Over the course of 30 years, UEA has created an exceptional exchange programme, maintaining long-standing links with more than 180 outstanding universities across the world. The Programme has increased recently in that the number of students on degrees with a year abroad has nearly doubled to about 350 students who will be going abroad in 2018/19. The number of Humanities students who can study an optional semester abroad has also increased, with about 35% of students studying overseas each year.
Going on a study abroad semester or year shows that our students are the global citizens that are much needed in today’s world. Some will have experienced living their daily lives in a country where another language is spoken, and all students will have expanded their personal networks both academically and socially. They will learn new approaches and viewpoints to their current academic subject and will be able to study modules that they cannot study at UEA, thereby increasing their chances of learning more things that will guide them through their careers later. Indeed, one of the main benefits of studying abroad is the later benefits to their employability, as returned students stand out from the graduate crowd, having extra independence and resourcefulness that is invariably valued very highly by employers.
From a personal perspective, students mature a lot during their time abroad; they learn about their own interests, strengths and adaptability, and they become much more independent and self-confident, as well as open-minded and eager to explore the world and the opportunities it offers. However, the decision to study abroad can be an expensive one, and the increased financial burden can prevent our students from making the most of their time away from UEA.
Thanks to the generosity of our donors, this financial burden can be lessened. The annual Year Abroad Scholarships Reception, which took place in June on the Rooftop Terrace of The Enterprise Centre, celebrates that generosity alongside the achievements of our students as they ready themselves to embark on their year abroad, becoming ambassadors for UEA at institutions around the globe.
Nathaniel Sikand-Youngs, who studied for the BA (Hons) degree in American Studies and was awarded the Joe Greenwell Scholarship in 2016, has recently completed his final year at UEA and is looking forward to graduating in the summer. Nathaniel wrote to his donor, Joe, on his return to the UK after his year studying at the Berkeley campus of the University of California, to talk about his time in America and thank him again for the scholarship, which enriched his experience while he was there.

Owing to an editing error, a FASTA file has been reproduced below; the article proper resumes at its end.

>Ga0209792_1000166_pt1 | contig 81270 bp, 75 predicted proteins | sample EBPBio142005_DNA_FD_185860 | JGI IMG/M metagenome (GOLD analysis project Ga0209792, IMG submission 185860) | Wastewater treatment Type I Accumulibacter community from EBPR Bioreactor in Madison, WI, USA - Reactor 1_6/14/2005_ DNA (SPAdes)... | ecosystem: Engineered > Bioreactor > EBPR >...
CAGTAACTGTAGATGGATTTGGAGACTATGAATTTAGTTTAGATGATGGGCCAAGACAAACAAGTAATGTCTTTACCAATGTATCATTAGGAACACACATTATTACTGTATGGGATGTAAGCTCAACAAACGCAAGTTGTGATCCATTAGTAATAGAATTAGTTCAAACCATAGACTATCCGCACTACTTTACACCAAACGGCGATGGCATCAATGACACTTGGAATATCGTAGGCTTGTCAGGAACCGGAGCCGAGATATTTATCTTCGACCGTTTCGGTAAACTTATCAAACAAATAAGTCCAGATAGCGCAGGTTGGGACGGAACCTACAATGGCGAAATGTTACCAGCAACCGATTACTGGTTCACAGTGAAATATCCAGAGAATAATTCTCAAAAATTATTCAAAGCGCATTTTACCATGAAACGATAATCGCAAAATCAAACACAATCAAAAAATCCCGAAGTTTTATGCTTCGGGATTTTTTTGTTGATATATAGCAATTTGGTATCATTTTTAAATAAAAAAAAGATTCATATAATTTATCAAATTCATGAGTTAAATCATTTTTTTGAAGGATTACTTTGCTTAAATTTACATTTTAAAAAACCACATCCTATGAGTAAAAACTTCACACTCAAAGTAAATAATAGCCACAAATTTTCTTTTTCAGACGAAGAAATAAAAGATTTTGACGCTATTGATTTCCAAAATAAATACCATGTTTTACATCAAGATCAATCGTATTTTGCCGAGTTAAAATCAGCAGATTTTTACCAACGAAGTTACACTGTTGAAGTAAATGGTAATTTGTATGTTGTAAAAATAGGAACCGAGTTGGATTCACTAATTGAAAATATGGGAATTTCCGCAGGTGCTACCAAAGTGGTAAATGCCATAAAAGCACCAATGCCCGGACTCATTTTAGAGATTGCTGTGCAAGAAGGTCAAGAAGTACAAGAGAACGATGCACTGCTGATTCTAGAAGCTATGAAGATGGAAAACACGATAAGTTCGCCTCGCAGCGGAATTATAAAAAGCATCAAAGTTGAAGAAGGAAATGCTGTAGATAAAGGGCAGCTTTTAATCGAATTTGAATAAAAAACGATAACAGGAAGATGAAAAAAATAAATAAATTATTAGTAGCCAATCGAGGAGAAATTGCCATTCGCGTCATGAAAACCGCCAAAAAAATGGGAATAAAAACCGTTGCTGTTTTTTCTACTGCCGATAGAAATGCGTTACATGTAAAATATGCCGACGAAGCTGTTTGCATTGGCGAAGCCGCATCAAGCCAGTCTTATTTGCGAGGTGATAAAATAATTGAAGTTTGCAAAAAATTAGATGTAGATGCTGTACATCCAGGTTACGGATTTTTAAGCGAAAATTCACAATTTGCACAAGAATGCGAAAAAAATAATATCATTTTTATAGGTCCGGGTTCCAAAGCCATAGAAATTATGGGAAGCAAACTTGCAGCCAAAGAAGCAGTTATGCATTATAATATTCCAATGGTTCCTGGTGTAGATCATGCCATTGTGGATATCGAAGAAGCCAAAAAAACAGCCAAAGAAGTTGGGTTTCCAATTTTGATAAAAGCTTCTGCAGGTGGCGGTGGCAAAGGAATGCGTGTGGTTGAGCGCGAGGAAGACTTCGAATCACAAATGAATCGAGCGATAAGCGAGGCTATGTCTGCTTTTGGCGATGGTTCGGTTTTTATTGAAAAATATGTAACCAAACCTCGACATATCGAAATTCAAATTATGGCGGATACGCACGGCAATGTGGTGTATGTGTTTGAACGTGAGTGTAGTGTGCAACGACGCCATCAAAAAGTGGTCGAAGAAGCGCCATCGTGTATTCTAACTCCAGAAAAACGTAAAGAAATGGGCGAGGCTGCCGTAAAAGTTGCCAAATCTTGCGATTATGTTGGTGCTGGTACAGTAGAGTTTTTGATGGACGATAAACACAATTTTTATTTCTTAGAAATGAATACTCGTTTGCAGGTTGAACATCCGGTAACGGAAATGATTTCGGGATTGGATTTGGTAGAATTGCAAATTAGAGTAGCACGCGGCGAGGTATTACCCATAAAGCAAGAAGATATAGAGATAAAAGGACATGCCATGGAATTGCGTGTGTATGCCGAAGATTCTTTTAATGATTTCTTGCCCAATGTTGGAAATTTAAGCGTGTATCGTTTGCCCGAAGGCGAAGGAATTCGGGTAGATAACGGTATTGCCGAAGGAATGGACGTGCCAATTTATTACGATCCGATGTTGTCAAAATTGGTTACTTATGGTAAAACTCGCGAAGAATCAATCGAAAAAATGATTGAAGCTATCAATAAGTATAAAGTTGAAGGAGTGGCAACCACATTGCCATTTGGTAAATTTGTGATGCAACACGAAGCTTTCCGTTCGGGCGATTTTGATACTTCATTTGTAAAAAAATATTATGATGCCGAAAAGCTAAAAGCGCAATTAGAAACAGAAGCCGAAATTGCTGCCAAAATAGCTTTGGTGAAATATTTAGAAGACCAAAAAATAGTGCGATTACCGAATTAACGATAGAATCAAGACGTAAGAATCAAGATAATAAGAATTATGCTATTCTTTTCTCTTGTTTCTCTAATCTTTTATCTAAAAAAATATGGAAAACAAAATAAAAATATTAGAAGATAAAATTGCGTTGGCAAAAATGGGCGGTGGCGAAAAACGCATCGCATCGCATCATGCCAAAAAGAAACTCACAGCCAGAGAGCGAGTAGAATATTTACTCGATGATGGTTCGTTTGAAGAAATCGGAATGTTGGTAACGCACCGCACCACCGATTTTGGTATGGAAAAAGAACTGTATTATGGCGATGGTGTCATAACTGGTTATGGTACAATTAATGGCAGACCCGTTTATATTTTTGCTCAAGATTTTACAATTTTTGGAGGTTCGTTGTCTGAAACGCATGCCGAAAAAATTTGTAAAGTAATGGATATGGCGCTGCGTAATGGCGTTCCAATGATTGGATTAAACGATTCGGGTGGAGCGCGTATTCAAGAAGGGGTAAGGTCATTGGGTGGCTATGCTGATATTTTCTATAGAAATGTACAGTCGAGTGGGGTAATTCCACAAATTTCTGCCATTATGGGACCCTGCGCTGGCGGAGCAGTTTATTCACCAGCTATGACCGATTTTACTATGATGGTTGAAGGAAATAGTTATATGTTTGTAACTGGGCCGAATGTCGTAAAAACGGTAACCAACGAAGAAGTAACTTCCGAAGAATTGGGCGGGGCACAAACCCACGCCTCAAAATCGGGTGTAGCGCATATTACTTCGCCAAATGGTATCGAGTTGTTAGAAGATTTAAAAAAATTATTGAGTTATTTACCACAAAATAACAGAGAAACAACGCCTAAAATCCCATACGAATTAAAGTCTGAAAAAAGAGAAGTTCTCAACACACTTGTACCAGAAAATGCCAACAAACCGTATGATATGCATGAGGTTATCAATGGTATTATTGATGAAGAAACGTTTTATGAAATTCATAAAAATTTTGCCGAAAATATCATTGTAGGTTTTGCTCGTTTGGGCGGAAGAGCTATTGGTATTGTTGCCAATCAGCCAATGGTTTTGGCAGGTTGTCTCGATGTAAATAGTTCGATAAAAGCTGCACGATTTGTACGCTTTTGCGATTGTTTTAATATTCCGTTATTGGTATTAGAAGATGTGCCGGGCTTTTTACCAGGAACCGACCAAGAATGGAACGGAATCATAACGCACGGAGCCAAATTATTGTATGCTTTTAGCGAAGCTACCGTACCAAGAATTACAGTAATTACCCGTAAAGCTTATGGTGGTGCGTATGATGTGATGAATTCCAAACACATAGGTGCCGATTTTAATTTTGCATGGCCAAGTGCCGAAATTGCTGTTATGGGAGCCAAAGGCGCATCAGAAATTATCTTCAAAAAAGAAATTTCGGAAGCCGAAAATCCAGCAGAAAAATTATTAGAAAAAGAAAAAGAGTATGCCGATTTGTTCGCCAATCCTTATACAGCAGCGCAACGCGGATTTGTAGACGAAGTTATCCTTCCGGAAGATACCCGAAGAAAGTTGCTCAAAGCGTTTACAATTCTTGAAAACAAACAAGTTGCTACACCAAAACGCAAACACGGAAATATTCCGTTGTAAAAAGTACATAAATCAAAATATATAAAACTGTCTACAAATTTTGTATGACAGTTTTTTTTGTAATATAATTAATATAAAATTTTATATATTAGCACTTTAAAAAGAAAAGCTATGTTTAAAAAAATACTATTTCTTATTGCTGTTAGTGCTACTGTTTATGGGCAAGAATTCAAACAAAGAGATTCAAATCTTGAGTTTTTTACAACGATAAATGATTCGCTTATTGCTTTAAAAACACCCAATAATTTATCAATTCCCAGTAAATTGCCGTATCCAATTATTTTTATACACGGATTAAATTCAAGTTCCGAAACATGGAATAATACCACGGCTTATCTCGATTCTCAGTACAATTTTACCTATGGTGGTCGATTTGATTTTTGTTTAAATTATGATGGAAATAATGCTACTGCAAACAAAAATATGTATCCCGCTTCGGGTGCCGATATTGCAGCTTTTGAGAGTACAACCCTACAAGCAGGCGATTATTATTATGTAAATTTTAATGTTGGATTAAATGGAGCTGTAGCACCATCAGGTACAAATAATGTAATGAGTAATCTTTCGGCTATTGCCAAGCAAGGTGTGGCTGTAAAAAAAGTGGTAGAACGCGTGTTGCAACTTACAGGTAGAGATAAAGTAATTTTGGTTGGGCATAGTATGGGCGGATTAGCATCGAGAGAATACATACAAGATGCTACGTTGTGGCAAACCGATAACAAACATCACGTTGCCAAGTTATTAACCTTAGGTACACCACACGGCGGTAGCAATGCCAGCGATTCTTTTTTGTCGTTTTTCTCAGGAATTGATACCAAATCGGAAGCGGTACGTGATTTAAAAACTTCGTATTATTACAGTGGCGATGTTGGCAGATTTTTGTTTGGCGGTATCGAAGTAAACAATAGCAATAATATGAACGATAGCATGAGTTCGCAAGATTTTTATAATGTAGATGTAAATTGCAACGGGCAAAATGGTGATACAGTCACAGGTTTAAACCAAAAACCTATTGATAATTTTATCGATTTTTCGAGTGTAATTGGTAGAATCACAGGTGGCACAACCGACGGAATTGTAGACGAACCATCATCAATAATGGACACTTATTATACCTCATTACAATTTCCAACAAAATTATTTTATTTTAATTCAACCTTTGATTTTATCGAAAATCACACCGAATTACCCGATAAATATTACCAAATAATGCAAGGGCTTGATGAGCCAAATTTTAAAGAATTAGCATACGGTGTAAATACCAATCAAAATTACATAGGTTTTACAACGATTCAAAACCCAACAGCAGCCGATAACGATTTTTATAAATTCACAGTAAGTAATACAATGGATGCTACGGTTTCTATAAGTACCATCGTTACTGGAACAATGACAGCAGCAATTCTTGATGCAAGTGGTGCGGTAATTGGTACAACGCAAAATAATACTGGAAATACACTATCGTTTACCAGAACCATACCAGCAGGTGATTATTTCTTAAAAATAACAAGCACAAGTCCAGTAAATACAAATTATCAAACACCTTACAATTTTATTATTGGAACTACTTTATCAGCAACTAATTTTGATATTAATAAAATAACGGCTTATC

Nathaniel said “Unsurprisingly, I had an utterly phenomenal time. I wrote for The Daily Californian student newspaper in my first semester, where I recorded my impressions of the San Francisco Bay Area. I also pursued subjects outside my usual field of study, taking a class in the Music Department and another in Architecture. The Scholarship enabled me to travel to different parts of the country, firstly New Jersey and New York City. It was wonderful to revisit Manhattan, the place that first sparked my interest in studying the US when I went there on holiday at the age of 14.
“In the Western United States, the scholarship allowed me to explore places and communities often omitted from mainstream narratives about a particular region. The image of California as a liberal state certainly held true for the San Francisco Bay Area, but I also wanted to see places that defied this reputation. So, using the scholarship money, I took the famous California Zephyr train—which runs from San Francisco to Chicago on the path of the transcontinental railroad—to Reno, Nevada, watching coastal California transforming into landlocked California along the way.
“Having travelled to (what I perceived as) these forgotten, isolated, and neglected American places, I now feel yet more inspired to study and write about underrepresented people and places in my future studies. This, along with my infatuation for Oakland while I was living there, has helped guide me towards a dissertation topic for my final year. I will be writing about how modern art and culture in Oakland, particularly poetry and the built environment, are representing gentrification. In preparing for this, the scholarship helped me yet again by allowing me to purchase a range of contemporary literature written in and about Oakland while I was there. I also used the scholarship to visit numerous museums relevant to my interest in the history and culture of Northern California.